Some years ago the documentary film Some Kind of Monster showed us the human side of Metallica, and made them look like losers in the process, adding to an already thick base of hostility towards the band after the Napster affair. Indeed, a raucous round of booing erupted during the Lemmy screening when Lars Ulrich first appeared for an interview to extol the man’s virtues. When Metallica invite him onstage as a mentor and idol, there is no sign of fadedness in the man. They patronize him a bit, masking their superiority complex behind a wall of tribute to the master. But they end up looking like the silly ones in the end, their new post-therapy trip paling in comparison to Lemmy’s unfailing commitment to the spirit that has always driven his music.

Meanwhile other rock stars have increased their popularity through a process of re-invention. The hit MTV show The Osbournes showed us a made-for-prime-time circus that nevertheless paints a very different picture of Ozzy than his status as the Prince of Darkness. This has only made him more popular in the disjunction between his stage presence and his domestic life, and more power to him for it. I love the show, but it is a high water mark for the model of the rocker who has to change course to stay alive. Lemmy has neither reformed like Metallica nor settled into a home life that belies his public persona like Ozzy. Lemmy is just Lemmy. Indeed, he would be a rather tragic figure if he didn’t kick so much ass.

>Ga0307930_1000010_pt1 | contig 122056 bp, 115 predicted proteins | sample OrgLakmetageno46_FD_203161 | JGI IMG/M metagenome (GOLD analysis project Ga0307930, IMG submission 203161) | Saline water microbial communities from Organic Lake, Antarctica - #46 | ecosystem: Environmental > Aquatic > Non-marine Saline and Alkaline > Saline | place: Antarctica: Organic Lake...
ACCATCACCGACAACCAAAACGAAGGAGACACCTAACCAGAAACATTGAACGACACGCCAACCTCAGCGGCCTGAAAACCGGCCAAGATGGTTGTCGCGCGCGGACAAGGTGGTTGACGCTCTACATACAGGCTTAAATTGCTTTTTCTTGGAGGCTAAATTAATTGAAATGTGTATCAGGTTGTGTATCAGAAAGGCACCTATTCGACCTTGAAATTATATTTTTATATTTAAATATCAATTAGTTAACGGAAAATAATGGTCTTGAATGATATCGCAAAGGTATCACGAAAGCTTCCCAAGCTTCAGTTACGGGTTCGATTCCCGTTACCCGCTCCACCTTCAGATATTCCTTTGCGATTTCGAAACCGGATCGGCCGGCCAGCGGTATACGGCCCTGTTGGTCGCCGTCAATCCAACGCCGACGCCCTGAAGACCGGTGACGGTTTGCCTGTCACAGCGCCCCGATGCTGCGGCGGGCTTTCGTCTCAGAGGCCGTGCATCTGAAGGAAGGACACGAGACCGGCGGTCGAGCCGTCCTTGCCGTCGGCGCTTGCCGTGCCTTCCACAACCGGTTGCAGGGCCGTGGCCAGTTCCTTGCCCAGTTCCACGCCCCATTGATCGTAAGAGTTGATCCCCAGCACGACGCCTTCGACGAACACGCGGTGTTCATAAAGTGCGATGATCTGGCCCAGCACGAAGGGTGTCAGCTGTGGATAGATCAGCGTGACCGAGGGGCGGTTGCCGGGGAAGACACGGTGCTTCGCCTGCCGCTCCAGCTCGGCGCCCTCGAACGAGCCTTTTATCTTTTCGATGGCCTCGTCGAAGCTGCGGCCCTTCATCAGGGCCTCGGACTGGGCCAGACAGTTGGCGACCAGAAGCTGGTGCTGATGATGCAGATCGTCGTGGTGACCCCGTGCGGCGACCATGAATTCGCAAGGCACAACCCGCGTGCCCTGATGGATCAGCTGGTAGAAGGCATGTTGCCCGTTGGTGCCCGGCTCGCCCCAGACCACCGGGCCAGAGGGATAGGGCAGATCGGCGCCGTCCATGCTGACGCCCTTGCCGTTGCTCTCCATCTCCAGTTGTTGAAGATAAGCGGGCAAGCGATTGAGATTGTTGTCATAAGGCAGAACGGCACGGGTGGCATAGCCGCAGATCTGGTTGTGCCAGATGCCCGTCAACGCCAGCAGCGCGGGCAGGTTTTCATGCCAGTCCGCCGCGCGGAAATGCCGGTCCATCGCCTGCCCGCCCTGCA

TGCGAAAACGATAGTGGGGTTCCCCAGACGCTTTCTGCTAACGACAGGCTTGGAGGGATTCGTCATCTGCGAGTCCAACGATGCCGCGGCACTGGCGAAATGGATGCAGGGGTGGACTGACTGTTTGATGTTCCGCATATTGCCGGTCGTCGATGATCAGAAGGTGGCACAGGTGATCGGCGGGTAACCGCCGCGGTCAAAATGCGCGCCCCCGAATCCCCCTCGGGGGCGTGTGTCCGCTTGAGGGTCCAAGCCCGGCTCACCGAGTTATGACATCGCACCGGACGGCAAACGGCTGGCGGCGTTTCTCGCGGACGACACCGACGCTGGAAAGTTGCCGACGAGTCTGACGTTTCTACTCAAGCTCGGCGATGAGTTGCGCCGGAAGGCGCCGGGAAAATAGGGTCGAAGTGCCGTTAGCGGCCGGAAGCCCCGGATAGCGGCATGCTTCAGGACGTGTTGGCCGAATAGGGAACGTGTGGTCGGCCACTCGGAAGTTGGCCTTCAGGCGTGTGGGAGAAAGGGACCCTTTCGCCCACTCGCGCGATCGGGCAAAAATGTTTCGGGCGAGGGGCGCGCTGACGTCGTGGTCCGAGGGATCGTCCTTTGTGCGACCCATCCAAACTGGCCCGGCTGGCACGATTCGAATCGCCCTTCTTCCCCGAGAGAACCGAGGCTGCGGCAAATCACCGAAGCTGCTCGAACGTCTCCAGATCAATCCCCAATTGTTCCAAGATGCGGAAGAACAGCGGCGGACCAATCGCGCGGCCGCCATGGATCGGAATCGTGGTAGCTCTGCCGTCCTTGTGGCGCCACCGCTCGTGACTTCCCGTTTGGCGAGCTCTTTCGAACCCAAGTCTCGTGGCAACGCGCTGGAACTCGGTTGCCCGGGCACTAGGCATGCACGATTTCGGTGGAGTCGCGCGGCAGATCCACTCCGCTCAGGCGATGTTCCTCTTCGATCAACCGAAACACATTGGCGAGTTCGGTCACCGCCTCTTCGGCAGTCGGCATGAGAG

Publicity for the film claims it reveals the “real” Lemmy, intending to take us behind the man and find out what makes him tick. And on this count I think it actually fails, for the man has clearly built himself a thick wall to the world and we get only the faintest glimpse at what lay behind, mostly through a couple moments of tenderness between he and his son. But to be honest I wasn’t really looking for tears of anguish here. Lemmy has built himself into a figure, and that’s what we see. He doesn’t show the man behind the wall to anyone. So what we see is what the world gets. No wife. Minimal family. And when not on tour, he plugs video lottery terminals all day at the Rainbow with his Jack and Coke.